It seems even death couldn’t part Bob and Barbara Pettis, of Holdenville. At least not for long.
For more than two years, Clay and Jana Pettis acted as caregivers to Bob and Barbara Pettis, Clay’s parents, who had been married for 63 years.
Clay would visit the dream home his folks had built on 40-acres in Holdenville in the mid-1990s, twice a day, to make sure his parents had taken their medications and were doing OK.
Bob Pettis had been in poor health for some time, recovering from a quadruple bypass, a stroke and a bicycling incident in which he broke his pelvis in 13 places.
Barbara Pettis’ illness snuck up on the family, Clay Pettis said. “I didn’t realize she was going downhill until she was well on her way.”
Needing a lift
Barbara’s two home health workers had so much trouble moving her, eventually, Pettis had to make a decision he knew his mother never wanted him to make. He had to put her in a nursing home.
“That broke my heart because Mama had always made it very clear she never wanted to go to a nursing home,” Clay Pettis said. “I remember that day, driving there, I was just sick in my heart. I don’t know if she really comprehended what was going on.”
But Pettis started thinking, if lifting his mother was the main problem, he probably could find a way around that. So online he looked and found a patient lift that operated like a jack, pumping her up to be lifted.
“We got her a lift, and a month later to the day, we were able to bring her home. And oh, I was thrilled to death,” Clay Pettis said.
The day they left
Clay Pettis’ father’s health slipped again. Bob Pettis developed a bad case of pneumonia and had to be admitted, released, then readmitted to the hospital.
Barbara Pettis’ night nurse turned her about 3 a.m. June 30, to help her avoid bed sores. When the nurse checked in at 6 a.m., Barbara Pettis had died.
Clay Pettis called the funeral home and stayed with his mother until she was picked up.
Later that day, Clay and his son went to the hospital to visit Bob Pettis.
“I couldn’t carry on a conversation with him, but I got responses to questions sometimes,” Clay Pettis said.
He left the hospital at 7:30 p.m. His son left at 7:50 p.m. At 8 p.m., Bob Pettis had died.
“I don’t believe in coincidences, and I didn’t sit down and tell Dad that Mama was gone. But I’m sure he knew,” Clay Pettis said. “Just knowing them, you wouldn’t be surprised that Dad decided to check out, too.”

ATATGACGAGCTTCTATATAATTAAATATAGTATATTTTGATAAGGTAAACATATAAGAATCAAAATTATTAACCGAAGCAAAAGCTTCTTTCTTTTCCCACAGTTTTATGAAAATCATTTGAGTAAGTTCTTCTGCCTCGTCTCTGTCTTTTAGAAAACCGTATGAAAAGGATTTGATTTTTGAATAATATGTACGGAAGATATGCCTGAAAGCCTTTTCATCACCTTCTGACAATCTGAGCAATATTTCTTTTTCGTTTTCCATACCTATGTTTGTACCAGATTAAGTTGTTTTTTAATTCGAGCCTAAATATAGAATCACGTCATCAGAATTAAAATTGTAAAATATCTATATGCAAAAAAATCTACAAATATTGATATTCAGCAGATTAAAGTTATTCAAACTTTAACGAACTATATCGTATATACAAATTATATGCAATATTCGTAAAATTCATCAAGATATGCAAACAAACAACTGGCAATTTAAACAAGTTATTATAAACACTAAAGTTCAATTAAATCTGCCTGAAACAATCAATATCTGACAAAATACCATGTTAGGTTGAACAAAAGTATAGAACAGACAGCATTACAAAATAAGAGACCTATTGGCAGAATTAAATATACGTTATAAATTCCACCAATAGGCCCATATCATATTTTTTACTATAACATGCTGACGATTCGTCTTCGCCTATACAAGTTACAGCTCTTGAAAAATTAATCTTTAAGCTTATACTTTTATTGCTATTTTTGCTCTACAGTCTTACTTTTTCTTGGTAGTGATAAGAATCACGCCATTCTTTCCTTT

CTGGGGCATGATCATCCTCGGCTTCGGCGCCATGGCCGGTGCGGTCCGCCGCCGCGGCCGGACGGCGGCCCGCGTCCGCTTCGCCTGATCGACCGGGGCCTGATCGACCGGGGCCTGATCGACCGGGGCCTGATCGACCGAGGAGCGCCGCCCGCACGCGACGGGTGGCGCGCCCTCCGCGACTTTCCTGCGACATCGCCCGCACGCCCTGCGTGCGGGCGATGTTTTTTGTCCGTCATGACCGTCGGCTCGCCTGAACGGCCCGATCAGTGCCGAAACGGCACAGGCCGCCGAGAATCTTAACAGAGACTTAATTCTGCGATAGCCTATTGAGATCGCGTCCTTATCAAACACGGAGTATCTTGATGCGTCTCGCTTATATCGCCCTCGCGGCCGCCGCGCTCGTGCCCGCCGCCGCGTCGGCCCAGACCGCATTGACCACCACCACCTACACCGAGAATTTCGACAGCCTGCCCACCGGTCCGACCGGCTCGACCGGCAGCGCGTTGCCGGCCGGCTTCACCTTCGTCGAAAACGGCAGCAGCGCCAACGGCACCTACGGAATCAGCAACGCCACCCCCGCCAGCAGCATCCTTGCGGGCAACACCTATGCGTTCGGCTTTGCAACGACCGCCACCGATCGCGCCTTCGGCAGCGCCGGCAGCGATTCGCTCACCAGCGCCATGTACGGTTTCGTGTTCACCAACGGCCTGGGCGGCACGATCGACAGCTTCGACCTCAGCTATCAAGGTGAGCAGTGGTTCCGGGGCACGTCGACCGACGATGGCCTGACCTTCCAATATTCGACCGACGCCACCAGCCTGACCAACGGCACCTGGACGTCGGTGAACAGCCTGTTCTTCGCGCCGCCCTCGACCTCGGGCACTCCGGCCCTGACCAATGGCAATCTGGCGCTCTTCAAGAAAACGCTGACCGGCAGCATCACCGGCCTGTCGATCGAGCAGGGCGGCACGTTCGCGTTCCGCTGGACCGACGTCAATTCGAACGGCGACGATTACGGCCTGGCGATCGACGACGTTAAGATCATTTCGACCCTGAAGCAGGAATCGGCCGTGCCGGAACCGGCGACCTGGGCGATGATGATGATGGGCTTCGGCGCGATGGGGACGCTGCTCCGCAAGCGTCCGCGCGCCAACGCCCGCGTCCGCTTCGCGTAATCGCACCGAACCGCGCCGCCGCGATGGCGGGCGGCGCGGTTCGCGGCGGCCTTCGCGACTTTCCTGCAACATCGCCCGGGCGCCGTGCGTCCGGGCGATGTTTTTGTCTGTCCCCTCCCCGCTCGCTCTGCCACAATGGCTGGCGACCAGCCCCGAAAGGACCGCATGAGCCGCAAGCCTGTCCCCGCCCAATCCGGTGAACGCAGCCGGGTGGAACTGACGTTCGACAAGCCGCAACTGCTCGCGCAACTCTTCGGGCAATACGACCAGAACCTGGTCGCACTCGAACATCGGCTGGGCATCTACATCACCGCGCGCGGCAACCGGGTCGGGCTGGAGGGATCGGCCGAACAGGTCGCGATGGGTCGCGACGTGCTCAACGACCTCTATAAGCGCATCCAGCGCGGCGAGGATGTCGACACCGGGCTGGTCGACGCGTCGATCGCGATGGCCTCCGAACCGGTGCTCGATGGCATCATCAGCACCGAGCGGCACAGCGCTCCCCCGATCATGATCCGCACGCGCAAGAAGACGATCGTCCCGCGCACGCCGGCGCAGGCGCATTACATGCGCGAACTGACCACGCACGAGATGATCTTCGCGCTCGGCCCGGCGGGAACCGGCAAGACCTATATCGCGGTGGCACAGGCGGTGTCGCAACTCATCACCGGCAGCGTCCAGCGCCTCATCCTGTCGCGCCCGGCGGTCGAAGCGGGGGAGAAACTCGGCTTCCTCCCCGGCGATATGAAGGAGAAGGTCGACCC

The Pettis couple were a special breed, Clay Pettis said. They had three children — Clay, Leslie Neeley and Jim Cole Pettis.
“We had something growing up that a lot of kids don’t get. The thought of them divorcing was inconceivable to me. We had that kind of security with them that it never crossed our minds growing up.”
Barbara and Bob were both schoolteachers at the end of their careers. She taught at Butner, Skiatook and Wann, and he taught vocational agriculture at Sperry, Copan and Wann.
“They lived just ordinary lives, but you get closer and start looking, and you realize that what you thought was ordinary was very extraordinary,” Clay Pettis said.
His parents loved each other deeply, and there is some relief to the family that the two joined their maker together.
Their love was bigger than this life.
“They weren’t all ‘smoochy-woochy, touchy-wouchy,’ but in their voices and the way they looked at each other, you could see their love” Pettis said. “Just in the little things.”
Life goes on
As caregivers, Clay and Jana Pettis still have their hands full, caring for another in need. Macee, or “Sweet Pea” as she is called, is a 9-year-old member of Jana Pettis’ family whom the couple have cared for since she was an infant.
At 59 and 58, Clay and Jana Pettis have a lot to live for, including watching Macee grow up.
“Half the time in life, you don’t see the biggest blessings until ‘Bam!’ I can’t imagine life without her,” Clay Pettis said.
“She takes care of us,” Clay Pettis said. “Somebody said once she’s real lucky to have you, and I said we’re luckier to have her.”